Shared from the 2/21/2021 Aiken Standard eEdition

Augusta blazes a new sculpture trail



Tom Mack is pictured next to the sculpture titled “Unstoppable.”


Cities across the globe are waking up to the benefits of public art. Not only do such works enliven the urban core for the residents themselves but they also entice visitors to spend more time (and money) in the heart of the city. Consider Zan Wells’s interactive “Mice on Main” installation in downtown Greenville, which serves as the focus of a playful scavenger hunt for children and their parents. A visit by Aiken civic leaders to Greenville a couple of years ago resulted in an increased interest in enhancing our city’s many attractions through the addition of public art, hence the mounting of such works as David Cianni’s “Atoms in Space” in front of the Savannah River Site Museum.

Augusta, our neighboring city across the river, is no stranger to public art. The downtown is already the beneficiary of some notable outdoor murals, including Cole Phail’s monumental “The History of Funk.” Winner of the James Brown Mural Project, this particular work, which covers the entire side of a building at the corner of 9th and Broad Streets, includes five portrait images, each one representative of a different phase in Brown’s legendary career.

Just this month, Augusta significantly added to the number of sculptural works in the downtown area by creating a 10 piece sculpture trail. Out of 120 submissions, the project organizers chose 10 ready-to-install works that will grace the city’s streets as part of an innovative two-year lease program.

The 10 sculptures in question – four on Augusta Common, two at the Eighth Street Bulkhead, and four on Broad between Eighth and Eleventh Streets – fit generally into two basic categories: the representational and the abstract. In some cases, they blur the lines between the two.

Among the figurative pieces are two works that follow in the footsteps of Swedish-American sculptor Claes Oldenburg, who takes everyday objects and grants them monumental status by enlarging their scale. Harry McDaniel’s “Impractical Hardware,” for example, consists of an oversized screw, bolt, nut and lock washer, all gathered in a tight circular configuration. The visual appeal of this giant assemblage of metal fasteners is enhanced by the fact that the artist has used three different metals – bronze, steel and aluminum – to fashion his hardware grouping. Craig Guy’s “Popsicles” offers a tower of frozen treats made of stuccoed steel. An inverted cherry-red popsicle balances atop a grape ice lolly that, in turn, is wedged into the side of a partially melted orange one.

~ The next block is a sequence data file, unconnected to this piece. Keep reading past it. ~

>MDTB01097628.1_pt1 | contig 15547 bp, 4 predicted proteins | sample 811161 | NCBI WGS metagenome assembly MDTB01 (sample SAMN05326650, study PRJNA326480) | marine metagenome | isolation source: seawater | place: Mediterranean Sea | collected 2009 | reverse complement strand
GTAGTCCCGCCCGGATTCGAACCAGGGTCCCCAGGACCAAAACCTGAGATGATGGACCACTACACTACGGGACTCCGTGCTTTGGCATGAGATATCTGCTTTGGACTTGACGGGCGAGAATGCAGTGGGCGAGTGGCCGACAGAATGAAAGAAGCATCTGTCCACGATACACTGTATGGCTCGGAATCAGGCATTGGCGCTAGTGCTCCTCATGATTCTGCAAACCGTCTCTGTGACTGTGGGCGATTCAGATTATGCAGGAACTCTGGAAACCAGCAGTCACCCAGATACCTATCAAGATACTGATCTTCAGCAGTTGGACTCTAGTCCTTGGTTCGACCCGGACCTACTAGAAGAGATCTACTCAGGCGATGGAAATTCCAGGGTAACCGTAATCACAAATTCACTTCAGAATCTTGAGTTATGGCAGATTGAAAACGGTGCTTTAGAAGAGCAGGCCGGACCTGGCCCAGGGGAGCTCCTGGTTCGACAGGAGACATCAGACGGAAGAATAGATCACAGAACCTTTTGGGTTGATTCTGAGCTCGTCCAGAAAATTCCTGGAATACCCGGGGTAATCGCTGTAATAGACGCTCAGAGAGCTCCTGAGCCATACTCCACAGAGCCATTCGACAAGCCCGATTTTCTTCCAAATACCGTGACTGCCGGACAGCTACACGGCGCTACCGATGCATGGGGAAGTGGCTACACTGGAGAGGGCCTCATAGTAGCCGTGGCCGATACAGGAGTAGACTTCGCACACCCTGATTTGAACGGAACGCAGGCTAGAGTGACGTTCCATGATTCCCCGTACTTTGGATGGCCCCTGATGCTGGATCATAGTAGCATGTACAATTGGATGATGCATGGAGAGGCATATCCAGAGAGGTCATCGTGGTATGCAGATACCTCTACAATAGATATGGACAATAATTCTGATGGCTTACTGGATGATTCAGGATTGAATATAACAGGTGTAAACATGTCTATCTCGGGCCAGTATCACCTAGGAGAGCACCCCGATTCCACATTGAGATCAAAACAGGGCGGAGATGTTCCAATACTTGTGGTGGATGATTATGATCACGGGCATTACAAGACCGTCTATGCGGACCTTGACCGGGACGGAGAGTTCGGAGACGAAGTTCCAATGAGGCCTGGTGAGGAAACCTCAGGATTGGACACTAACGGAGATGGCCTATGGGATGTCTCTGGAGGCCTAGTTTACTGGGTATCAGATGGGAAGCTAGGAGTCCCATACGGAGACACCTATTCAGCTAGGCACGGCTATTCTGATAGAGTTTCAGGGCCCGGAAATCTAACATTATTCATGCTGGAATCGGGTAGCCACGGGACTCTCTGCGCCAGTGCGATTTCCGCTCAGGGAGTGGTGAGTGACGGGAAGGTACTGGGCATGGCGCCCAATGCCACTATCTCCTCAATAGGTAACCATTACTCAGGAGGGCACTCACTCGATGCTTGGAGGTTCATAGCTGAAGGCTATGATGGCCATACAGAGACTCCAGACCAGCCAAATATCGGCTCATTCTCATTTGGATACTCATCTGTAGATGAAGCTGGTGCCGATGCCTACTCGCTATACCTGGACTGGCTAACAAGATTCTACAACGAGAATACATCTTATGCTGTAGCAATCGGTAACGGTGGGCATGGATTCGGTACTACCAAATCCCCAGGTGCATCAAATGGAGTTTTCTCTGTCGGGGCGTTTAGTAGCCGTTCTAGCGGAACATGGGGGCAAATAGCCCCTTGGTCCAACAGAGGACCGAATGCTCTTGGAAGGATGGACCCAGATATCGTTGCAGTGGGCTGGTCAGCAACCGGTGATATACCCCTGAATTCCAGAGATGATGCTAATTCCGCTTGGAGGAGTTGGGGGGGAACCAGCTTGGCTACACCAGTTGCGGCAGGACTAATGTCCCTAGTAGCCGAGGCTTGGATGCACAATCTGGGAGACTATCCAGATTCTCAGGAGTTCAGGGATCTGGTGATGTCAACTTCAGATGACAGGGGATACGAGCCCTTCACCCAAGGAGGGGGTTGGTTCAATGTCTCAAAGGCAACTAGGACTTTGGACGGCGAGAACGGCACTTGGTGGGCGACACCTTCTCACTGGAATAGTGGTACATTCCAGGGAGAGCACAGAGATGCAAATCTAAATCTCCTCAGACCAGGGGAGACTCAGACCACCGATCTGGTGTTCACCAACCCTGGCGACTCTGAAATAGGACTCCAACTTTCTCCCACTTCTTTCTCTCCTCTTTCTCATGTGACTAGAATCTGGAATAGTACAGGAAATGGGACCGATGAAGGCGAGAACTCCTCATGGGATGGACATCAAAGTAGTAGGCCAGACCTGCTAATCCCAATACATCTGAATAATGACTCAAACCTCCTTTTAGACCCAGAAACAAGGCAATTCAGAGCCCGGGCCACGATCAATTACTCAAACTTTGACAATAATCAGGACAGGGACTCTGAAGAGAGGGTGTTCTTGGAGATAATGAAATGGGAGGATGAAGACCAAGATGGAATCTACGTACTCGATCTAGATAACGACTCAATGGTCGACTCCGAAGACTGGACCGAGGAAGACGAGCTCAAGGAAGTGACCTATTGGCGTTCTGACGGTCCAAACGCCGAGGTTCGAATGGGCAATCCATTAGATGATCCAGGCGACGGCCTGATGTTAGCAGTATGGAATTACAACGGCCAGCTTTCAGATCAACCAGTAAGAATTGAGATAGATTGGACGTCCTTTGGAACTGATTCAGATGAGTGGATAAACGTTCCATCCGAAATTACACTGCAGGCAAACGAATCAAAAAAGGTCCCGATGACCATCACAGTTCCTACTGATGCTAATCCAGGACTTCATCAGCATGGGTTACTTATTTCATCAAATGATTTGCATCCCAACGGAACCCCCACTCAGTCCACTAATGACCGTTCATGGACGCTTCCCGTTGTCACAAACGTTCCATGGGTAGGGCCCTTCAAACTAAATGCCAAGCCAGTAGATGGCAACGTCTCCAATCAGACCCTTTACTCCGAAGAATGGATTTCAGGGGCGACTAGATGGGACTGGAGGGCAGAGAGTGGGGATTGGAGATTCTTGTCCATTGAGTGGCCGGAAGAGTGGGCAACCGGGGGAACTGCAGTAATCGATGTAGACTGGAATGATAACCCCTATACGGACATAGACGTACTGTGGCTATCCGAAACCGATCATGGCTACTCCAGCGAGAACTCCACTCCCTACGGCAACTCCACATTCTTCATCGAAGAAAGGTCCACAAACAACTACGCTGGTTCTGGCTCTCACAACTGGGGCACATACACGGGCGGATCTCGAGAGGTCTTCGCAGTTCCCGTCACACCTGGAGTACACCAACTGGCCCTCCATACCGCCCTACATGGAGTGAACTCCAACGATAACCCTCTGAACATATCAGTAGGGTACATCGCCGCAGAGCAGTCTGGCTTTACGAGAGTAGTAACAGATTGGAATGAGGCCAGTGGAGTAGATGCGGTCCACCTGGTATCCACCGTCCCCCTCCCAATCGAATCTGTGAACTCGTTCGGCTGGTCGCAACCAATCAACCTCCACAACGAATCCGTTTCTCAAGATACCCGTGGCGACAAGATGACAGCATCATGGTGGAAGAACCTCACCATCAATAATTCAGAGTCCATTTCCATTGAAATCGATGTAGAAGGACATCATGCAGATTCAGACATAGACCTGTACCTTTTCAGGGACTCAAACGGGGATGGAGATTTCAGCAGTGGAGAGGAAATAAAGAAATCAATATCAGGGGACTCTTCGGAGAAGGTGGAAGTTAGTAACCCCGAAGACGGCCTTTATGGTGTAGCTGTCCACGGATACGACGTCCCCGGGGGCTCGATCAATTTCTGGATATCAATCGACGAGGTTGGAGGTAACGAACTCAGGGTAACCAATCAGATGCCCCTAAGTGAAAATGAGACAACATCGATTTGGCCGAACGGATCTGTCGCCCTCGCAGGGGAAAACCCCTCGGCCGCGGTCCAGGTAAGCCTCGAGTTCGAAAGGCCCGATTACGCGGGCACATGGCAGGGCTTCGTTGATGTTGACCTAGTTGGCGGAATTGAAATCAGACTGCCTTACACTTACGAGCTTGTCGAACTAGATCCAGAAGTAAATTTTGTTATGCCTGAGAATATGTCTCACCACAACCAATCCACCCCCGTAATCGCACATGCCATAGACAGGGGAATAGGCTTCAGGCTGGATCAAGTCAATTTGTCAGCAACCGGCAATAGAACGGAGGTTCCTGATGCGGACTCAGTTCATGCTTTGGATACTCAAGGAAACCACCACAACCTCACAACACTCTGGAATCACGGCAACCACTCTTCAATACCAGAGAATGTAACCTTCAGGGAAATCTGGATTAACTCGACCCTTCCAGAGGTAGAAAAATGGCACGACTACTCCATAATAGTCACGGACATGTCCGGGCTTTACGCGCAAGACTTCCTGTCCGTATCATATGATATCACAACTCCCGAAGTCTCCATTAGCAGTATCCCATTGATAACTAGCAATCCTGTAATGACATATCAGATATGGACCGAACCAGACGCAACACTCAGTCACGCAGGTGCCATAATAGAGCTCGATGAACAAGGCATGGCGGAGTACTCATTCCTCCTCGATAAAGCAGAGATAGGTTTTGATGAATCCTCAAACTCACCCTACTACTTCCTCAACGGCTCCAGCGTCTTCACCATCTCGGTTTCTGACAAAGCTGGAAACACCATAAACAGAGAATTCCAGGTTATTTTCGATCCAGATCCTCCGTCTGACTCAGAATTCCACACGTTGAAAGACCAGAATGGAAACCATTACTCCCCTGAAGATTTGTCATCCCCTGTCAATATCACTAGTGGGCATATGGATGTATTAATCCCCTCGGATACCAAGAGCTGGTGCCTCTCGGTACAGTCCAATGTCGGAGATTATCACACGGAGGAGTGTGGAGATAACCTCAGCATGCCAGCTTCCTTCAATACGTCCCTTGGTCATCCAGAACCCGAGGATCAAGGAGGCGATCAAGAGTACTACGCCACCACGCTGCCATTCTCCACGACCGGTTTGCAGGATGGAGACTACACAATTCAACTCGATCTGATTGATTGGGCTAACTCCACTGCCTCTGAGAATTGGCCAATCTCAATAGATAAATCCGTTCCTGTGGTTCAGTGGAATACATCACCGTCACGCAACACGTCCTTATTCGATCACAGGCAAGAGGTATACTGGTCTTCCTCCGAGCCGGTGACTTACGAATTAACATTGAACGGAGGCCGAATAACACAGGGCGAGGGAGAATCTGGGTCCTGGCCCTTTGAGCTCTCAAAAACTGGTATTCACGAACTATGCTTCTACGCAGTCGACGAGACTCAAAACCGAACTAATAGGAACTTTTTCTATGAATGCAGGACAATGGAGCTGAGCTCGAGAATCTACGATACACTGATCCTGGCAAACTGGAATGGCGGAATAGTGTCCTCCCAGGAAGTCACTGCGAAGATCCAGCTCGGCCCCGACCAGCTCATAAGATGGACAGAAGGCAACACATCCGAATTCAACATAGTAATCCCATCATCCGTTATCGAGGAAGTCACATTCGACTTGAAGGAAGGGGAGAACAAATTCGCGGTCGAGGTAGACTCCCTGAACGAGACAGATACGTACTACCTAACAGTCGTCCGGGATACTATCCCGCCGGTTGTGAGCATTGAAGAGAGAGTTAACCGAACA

Other representational pieces focus on the human form. These include a red-and-yellow enameled, welded aluminum sculpture by Gus and Lina Ocamposilva. Titled “Unstoppable,” the work features a top-hatted figure, resembling a carnival acrobat, jumping over an improbably high post; this depiction of a seemingly impossible feat makes incarnate the can-do attitude that is the essence of the American experience. Similarly, Larry Schueckler’s bronze “Maestro/Forever Young” encapsulates another inspiring moment, this one of a musical nature. This two-part installation features the seated figure of a small boy playing a wind instrument as the slightly cubist representation of an orchestra conductor appears to swirl to the melody. In this case, as the poet William Wordsworth once asserted, is the child the father to the man? Is the diminutive instrumentalist a foreshadowing of the adult professional?

Among the abstract pieces is Gregory Johnson’s polished steel “Duet,” which deconstructs the circle into intertwined geometric forms. Also on view is David Sheldon’s “Orion,” made of concentric steel circles and wheels painted white. This work, which the artist claims he constructed with a “NASA aesthetic” in mind, replicates celestial forms in interstellar motion and perhaps also the trajectory of a particular spacecraft.

Some works bridge the figurative and the abstract. “Stepped Tower” by Larry Millard, who is also responsible for the “Harrisburg Portal” on upper Broad, is composed of nine stainless steel blocks, each perforated with a square-shaped opening; the piece is thus both metal obelisk and ladder. Leonard Ursachi’s “What a Wonderful World,” is essentially an ovoid representation of Earth made of tree branches, its surface punctuated by recessed mirrors that impel the onlooker, especially if he gazes fixedly into these mirrored embrasures, to take perhaps some personal responsibility for the fate of our planet.

Finally, at first glance, Jenn Garrett’s “Invasive” would appear to be two giant flowers with pink peduncles and stamens; on closer examination, however, the silver petals, which the artist intends the viewer to read as “cell stains,” provide a second meaning to the incursion referenced in the work’s title.

Credit is due to the prime movers behind this two-year project: the City of Augusta, the Greater Augusta Arts Council, and the Augusta Convention and Visitors Bureau. Visit for a digital map and additional information on each work. All the pieces are within easy reach of each other, and navigating the trail provides a pleasant outdoor activity at a time when the pandemic makes indoor gatherings problematic.

A recipient of the Governor’s Award in the Humanities, Dr. Tom Mack holds the rank of USC Distinguished Professor Emeritus. Of his six books to date, three are devoted to colorful local history: “Circling the Savannah,” “Hidden History of Aiken County,” and “Hidden History of Augusta.”

See this article in the e-Edition Here
Edit Privacy